Sirius was revered as the Nile Star, or Star of Isis, by the ancient Egyptians. Its annual appearance just before dawn at the Summer Solstice, June 21, heralded the coming rise of the Nile, upon which Egyptian agriculture depended. This helical rising is referred to in many temple inscriptions, where the star is known as the Divine Sepat, identified as the soul of Isis. In the temple of Hathor at Dedendra, Egypt, appears the inscription, "Her majesty Isis shines into the temple on New Year's Day, and she mingles her light with that of her father on the horizon." For 35 days before, and 35 days after the Sun conjuncts it on July 4, the star Sirius is hidden by the Sun's glare. The ancient Egyptians refused to bury their dead during the 70 days Sirius was hidden from view, because it was believed Sirius was the doorway to the afterlife, and the doorway was thought to be closed during this yearly period.


The dog Sirius is one of the watchmen of the Heavens, fixed in one place at the bridge of the Milky Way, keeping guard over the abyss into incarnation. The Dog Star is a symbol of power, will, and steadfastness of purpose, and exemplifies the One who has succeeded in bridging the lower and higher consciousness. Located just below the Dog Star there exists a constellation called Argo, the Ship. Astrologically that area in the sky has been known as the river of stars which is a gateway to the ocean of higher consciousness.


The Arabic word Al Shi'ra resembles the Greek, Roman, and Egyptian names suggesting a common origin in Sanskrit, in which the name Surya, the Sun God, simply means the "shining one."


In ancient Chaldea (present day Iraq) the star was known as the "Dog Star that Leads," or it was called the "Star of the Dog."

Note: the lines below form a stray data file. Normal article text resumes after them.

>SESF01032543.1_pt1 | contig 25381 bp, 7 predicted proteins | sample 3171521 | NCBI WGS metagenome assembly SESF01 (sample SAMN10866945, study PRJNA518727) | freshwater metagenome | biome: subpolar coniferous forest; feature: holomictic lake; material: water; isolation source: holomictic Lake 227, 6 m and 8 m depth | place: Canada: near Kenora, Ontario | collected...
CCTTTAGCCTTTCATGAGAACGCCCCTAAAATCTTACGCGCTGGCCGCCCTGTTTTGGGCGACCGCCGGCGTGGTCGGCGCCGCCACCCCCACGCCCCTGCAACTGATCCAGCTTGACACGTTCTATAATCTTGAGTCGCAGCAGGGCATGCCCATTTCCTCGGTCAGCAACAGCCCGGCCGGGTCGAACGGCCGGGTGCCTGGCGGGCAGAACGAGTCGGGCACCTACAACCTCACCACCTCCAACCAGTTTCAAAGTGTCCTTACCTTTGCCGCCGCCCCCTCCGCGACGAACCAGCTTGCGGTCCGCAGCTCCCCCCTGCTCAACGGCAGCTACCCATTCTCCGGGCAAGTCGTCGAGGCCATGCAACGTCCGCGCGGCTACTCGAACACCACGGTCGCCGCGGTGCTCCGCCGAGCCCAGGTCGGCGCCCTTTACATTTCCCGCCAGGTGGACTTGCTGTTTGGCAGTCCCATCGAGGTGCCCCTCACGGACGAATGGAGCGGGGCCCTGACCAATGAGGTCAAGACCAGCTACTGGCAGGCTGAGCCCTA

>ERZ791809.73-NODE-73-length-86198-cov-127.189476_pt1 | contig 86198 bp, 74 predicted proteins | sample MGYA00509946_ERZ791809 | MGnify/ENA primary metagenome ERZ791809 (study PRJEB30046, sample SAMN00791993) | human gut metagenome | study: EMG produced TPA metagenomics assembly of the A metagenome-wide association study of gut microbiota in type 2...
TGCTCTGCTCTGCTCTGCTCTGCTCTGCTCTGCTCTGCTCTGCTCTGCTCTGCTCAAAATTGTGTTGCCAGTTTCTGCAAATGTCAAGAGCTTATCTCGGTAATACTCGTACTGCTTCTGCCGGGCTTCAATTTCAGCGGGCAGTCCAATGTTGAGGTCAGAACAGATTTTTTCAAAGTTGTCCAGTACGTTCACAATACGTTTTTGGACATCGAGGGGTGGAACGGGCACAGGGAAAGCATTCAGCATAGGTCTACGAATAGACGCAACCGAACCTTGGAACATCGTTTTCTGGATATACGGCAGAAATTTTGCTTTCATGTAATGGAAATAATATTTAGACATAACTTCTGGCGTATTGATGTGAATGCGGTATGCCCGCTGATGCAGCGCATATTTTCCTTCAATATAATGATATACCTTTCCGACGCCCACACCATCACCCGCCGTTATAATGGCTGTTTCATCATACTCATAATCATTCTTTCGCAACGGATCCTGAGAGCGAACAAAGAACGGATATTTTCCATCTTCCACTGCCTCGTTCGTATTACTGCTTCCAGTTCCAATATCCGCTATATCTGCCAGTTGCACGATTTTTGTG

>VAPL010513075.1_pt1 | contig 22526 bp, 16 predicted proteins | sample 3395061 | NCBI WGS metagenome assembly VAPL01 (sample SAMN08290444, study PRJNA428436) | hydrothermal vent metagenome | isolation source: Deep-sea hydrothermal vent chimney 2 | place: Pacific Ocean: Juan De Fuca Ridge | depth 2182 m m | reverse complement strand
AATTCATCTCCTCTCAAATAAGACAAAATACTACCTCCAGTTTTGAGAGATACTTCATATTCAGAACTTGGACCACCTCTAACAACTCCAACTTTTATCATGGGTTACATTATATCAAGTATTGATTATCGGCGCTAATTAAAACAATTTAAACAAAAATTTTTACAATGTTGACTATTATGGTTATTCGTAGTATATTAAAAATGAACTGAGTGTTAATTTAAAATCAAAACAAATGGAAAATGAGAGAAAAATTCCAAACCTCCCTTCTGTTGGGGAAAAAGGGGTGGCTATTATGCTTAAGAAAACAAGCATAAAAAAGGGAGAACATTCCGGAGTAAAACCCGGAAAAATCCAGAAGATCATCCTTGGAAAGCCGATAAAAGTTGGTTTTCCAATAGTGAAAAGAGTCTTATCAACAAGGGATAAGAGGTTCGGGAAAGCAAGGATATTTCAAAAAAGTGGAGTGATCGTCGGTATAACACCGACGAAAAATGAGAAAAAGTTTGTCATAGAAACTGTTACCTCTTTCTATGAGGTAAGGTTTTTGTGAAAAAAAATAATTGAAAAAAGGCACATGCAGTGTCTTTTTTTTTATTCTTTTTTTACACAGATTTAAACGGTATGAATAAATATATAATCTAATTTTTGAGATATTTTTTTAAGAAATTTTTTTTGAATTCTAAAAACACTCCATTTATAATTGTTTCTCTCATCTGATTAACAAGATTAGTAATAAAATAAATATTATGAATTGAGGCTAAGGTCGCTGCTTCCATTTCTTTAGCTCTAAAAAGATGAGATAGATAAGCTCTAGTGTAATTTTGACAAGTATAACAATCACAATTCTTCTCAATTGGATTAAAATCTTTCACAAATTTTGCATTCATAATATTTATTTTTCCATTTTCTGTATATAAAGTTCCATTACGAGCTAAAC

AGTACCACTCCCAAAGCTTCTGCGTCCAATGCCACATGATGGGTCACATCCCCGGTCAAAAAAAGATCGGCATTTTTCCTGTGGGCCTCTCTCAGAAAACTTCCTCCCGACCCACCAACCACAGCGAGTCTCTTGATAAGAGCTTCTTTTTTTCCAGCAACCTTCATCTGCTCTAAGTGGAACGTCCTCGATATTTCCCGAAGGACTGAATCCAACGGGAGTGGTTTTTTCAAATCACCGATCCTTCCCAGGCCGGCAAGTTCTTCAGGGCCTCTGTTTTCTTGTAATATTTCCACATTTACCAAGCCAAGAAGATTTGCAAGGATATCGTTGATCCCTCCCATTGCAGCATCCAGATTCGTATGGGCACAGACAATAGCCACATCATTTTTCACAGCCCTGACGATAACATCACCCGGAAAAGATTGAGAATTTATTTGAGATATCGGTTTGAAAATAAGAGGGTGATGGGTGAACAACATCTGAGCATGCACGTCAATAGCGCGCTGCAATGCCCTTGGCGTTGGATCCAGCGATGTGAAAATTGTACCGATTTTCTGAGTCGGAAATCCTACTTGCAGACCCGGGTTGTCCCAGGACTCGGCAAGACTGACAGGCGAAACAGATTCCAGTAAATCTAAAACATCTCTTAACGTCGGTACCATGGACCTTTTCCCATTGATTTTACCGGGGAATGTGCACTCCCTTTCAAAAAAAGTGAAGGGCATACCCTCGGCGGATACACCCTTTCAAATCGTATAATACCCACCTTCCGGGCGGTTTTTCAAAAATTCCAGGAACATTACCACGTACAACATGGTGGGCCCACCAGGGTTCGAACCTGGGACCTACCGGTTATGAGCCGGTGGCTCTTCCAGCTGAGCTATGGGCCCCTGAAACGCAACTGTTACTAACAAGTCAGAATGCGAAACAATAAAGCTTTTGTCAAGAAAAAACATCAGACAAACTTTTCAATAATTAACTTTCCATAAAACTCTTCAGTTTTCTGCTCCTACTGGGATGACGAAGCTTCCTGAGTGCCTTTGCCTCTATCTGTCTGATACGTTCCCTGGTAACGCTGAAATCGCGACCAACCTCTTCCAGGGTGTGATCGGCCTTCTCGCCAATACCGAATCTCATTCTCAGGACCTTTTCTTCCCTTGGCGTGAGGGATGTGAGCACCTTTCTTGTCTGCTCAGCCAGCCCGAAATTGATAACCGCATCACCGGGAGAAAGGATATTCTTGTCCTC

In Assyria, Sirius was said to be the "Dog of the Sun."


In still older Akkadia, it was named the "Dog Star of the Sun."


In ancient Greece, Aratus referred to Canis Major as the guard-dog of Orion, following on the heels of its master, and standing on its hind legs with Sirius carried in its jaws. Manilius called it the "dog with the blazing face." Canis Major (large dog) seems to cross the sky in pursuit of the hare, represented by the constellation Lepus under Orion's feet. The concept of the mind slaying the real can be seen in the tales which relate the dog as the hunter and killer - the hound from hell.

Another myth says Sirius is the dog given by Zeus to Europa, whose son Minos, King of Crete passed it on to Procris, daughter of Cephalus. The dog was presented to Procris along with a javelin that could never miss. Ironically Cephalus accidentally killed her with it while out hunting. Cephalus inherited the dog, and took it with him to Thebes, north of Athens, where a vicious fox was ravaging the countryside. The fox was so swift that it was destined never to be caught - yet Laelaps the hound was destined to catch whatever it pursued. Off they went, almost faster than the eye could follow, the inescapable dog in pursuit of the uncatchable fox. At one moment the dog would seem to have its prey within grasp, but could only close its jaws on thin air as the fox raced ahead of it again. There could be no resolution of such a paradox, so Zeus turned them both to stone and the dog he placed in the sky without the fox.


The association of Sirius with a celestial dog has been consistent throughout the classical world; even in remote China, the star was identified as a heavenly wolf. There is a remarkable analogy in the Chinese double meaning of the word Spirit and the word Sing (star). The words for soul and essence in Chinese, Shin and Sting, are often interchangeable, as they are in the English language. It is said that the fixed stars, and their domain, contain the essences or souls of matter ... a living soul is a higher essence of matter, and when evolved may also be called a star. These stars and essences become gods. Like souls, stars are regarded as having divine attributes. Stars look down from regions of chaotic, violent, purity on the world of humanity and influence the energies of mankind invisibly, but most powerfully.

The Chinese knew this place as the bridge between heaven and hell, the bridge of the gatherer, the judge. In the higher mind are gathered the results of the experiences of the personality. Between each life the soul judges its past progress, and the conditions needed to aid its future growth. As long as it is attached to desire, sensation, and needs experiences, it takes a body. The soul cannot pass over the "bridge" until it is perfected.